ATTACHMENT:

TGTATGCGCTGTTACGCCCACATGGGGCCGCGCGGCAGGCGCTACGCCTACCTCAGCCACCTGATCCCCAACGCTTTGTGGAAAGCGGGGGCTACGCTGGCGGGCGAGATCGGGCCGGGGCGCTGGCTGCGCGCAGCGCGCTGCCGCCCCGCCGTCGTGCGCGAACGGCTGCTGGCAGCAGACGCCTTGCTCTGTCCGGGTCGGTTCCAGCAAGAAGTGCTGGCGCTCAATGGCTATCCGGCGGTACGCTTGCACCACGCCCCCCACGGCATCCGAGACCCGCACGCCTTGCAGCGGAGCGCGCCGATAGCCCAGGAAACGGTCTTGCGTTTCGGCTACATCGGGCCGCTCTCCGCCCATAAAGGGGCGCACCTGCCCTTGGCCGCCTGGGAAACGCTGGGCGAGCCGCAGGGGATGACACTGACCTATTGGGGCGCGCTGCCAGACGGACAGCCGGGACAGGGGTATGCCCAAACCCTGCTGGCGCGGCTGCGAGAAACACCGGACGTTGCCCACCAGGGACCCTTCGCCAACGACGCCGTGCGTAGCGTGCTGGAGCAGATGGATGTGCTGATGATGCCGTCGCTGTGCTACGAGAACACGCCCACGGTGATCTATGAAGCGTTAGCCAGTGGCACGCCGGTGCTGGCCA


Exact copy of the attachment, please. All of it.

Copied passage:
TGTATGCGCTGTTACGCCCACATGGGGCCGCGCGGCAGGCGCTACGCCTACCTCAGCCACCTGATCCCCAACGCTTTGTGGAAAGCGGGGGCTACGCTGGCGGGCGAGATCGGGCCGGGGCGCTGGCTGCGCGCAGCGCGCTGCCGCCCCGCCGTCGTGCGCGAACGGCTGCTGGCAGCAGACGCCTTGCTCTGTCCGGGTCGGTTCCAGCAAGAAGTGCTGGCGCTCAATGGCTATCCGGCGGTACGCTTGCACCACGCCCCCCACGGCATCCGAGACCCGCACGCCTTGCAGCGGAGCGCGCCGATAGCCCAGGAAACGGTCTTGCGTTTCGGCTACATCGGGCCGCTCTCCGCCCATAAAGGGGCGCACCTGCCCTTGGCCGCCTGGGAAACGCTGGGCGAGCCGCAGGGGATGACACTGACCTATTGGGGCGCGCTGCCAGACGGACAGCCGGGACAGGGGTATGCCCAAACCCTGCTGGCGCGGCTGCGAGAAACACCGGACGTTGCCCACCAGGGACCCTTCGCCAACGACGCCGTGCGTAGCGTGCTGGAGCAGATGGATGTGCTGATGATGCCGTCGCTGTGCTACGAGAACACGCCCACGGTGATCTATGAAGCGTTAGCCAGTGGCACGCCGGTGCTGGCCA